Light therapy is considered to be an established first-line SAD treatment, with clinical practice guidelines recommending the use of light therapy at first symptom presentation each fall or winter through springtime remission.18 A pooled analysis of light therapy studies showed that 53% of individuals with SAD overall, and 43% of moderate to severe SAD cases, met the remission criteria by the end of the light therapy trials.19

The standard light therapy involves positioning patients about 12 to 18 inches from a white, fluorescent light source at a standard dosage of 10,000 lux for 30 minutes per day in the early morning, This protocol has demonstrated statistically significant clinical improvement after 1 to 2 weeks of therapy, but with discontinuation of therapy, most patients can experience a relapse.20 Treatment is to be continued until spontaneous remission is observed in the spring or summer.20 Light therapy appears to be well-tolerated by most individuals, Some uncommon adverse effects may include blurred vision, nausea, agitation, eye strain, or headache, but these effects are generally mild and transient.20,21

Recently, there has been evidence that a much less bright blue light may be all that is necessary to combat SAD. The theory is as follows: it is known that patients with SAD have increased levels of melatonin in the bloodstream during the fall and winter months. Melatonin induces somnolence and is released into the bloodstream when there is not enough high-energy blue light, such as in the nighttime. The high color temperature bluish white light of the morning sun deactivates melatonin release, but may not be sufficient at northern latitudes in the winter.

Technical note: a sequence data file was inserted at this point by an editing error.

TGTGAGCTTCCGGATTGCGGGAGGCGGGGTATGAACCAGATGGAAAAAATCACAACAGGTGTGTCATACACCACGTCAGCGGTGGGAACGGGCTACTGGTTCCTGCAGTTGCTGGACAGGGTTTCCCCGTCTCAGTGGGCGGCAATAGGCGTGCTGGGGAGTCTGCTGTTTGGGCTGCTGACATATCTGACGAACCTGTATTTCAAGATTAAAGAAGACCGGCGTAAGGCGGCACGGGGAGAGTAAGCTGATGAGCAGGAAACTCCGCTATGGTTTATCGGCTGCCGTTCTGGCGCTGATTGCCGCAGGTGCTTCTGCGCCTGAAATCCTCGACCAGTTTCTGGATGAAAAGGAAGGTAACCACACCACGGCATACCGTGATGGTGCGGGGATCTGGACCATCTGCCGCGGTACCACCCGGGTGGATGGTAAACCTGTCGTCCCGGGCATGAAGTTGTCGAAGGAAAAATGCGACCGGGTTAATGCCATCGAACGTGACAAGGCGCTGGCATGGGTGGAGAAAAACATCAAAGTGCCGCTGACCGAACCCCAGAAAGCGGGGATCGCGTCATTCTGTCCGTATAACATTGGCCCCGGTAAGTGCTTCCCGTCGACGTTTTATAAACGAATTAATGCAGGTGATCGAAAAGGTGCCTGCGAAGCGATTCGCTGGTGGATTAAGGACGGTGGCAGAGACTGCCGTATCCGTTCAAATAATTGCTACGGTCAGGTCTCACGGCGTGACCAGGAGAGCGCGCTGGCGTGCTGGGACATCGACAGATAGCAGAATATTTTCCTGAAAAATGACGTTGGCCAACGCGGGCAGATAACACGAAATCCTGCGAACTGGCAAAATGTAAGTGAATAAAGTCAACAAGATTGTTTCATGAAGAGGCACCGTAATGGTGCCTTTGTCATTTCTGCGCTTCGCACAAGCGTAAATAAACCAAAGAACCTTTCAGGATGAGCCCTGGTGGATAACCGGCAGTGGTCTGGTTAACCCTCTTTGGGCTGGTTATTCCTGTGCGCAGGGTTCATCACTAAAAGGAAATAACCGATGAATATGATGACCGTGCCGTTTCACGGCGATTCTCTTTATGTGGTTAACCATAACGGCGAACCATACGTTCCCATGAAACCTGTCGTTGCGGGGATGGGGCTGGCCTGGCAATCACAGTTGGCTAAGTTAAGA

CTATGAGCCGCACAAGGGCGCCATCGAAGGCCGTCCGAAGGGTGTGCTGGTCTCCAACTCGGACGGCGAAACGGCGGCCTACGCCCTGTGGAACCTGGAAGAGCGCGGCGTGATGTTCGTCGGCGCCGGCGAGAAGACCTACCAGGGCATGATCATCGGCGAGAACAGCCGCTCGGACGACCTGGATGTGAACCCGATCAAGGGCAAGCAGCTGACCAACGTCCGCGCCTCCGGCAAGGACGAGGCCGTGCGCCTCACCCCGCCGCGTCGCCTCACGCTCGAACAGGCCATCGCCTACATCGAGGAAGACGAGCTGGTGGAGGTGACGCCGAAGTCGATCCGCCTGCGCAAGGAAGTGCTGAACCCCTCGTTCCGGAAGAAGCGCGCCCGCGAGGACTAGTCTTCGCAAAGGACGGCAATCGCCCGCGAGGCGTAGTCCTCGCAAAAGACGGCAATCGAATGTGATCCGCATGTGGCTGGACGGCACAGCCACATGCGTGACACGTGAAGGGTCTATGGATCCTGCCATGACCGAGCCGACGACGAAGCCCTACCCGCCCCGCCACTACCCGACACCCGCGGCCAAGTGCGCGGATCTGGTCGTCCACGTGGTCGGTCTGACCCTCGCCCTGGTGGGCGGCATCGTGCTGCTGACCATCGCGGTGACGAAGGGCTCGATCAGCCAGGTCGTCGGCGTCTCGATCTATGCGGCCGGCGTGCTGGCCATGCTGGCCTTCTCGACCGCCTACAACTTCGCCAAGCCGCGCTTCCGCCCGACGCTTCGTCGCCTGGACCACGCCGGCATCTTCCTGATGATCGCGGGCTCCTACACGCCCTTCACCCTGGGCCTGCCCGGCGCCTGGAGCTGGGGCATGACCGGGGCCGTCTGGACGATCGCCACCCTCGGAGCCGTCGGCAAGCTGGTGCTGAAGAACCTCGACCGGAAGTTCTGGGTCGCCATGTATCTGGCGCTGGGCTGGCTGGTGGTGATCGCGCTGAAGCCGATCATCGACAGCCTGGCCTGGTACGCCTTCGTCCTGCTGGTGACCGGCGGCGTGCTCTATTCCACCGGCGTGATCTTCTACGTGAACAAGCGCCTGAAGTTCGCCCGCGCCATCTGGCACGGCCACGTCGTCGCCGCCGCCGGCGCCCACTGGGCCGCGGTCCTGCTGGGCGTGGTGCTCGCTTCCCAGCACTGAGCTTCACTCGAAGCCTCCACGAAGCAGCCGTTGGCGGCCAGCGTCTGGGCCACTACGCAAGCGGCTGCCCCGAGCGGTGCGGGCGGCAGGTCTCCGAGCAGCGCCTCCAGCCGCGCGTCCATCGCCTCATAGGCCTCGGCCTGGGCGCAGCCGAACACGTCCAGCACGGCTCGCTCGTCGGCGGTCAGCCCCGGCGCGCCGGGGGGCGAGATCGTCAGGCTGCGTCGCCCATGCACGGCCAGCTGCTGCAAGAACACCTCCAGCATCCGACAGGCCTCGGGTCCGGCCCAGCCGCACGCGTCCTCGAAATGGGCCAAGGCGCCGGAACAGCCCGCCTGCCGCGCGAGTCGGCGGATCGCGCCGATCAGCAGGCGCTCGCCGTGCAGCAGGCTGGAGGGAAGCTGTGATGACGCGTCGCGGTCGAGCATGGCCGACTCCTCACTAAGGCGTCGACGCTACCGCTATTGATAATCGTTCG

The results of most randomized controlled clinical trials on pharmacotherapies for SAD have shown that the use of second-generation antidepressants such as selective serotonin reuptake inhibitors and serterotin-norepineprine reuptake inhibitors resulted in the reduction of depression scores when compared to placebo.17,20,22 In randomized controlled trials on short-term treatment of SAD with antidepressants such as fluoxetine 20 mg per day and sertraline 50-200 mg per day, there was evidence of efficacy in treating the disorder. Other comparative studies have also shown antidepressants such as bupropion, reboxetine, and moclobemide to be effective.17,21,22

The initiation of antidepressants can be associated with adverse effects such as nausea, vomiting, headache, anxiety, nervous, weakness, or heart palpitation. Similar to light therapy, these effects can be self-limiting. In individual patients, there may be occasions where these effects do not disappear or become serious, such as increased risk of suicidal ideation and serotonin syndrome, both of which require immediate intervention.23,24

Melatonin, the major hormone of the pineal gland, has also been said to play a role in mood disorders and disturbances, in addition to its proven role in circadian rhythms and sleep. Taken at bedtime, it can also play a role in SAD. Melatonin possesses the properties of a circadian rhythm-regulating factor, as a well as a hormone that has been attributed to the regulation of sleep, and it may be important in the control of mood and behavior.

Because SAD is recognized as a condition that has the potential to induce substantial psychosocial impairments, it is important for clinicians to be able to evaluate the signs and symptoms and apply evidence-based treatments. Currently, SAD can be difficult to treat, though there is evidence to support the use of antidepressants and light therapy, which have demonstrated positive outcomes in many patients.

Given SAD's predicable patterns, one of the best strategies to curtail its development is through prevention, which can be achieved by implementing therapy before the onset of symptoms. The use of light therapy or antidepressant therapy can help to reduce recurrence and the severity of depressive symptoms. 27,28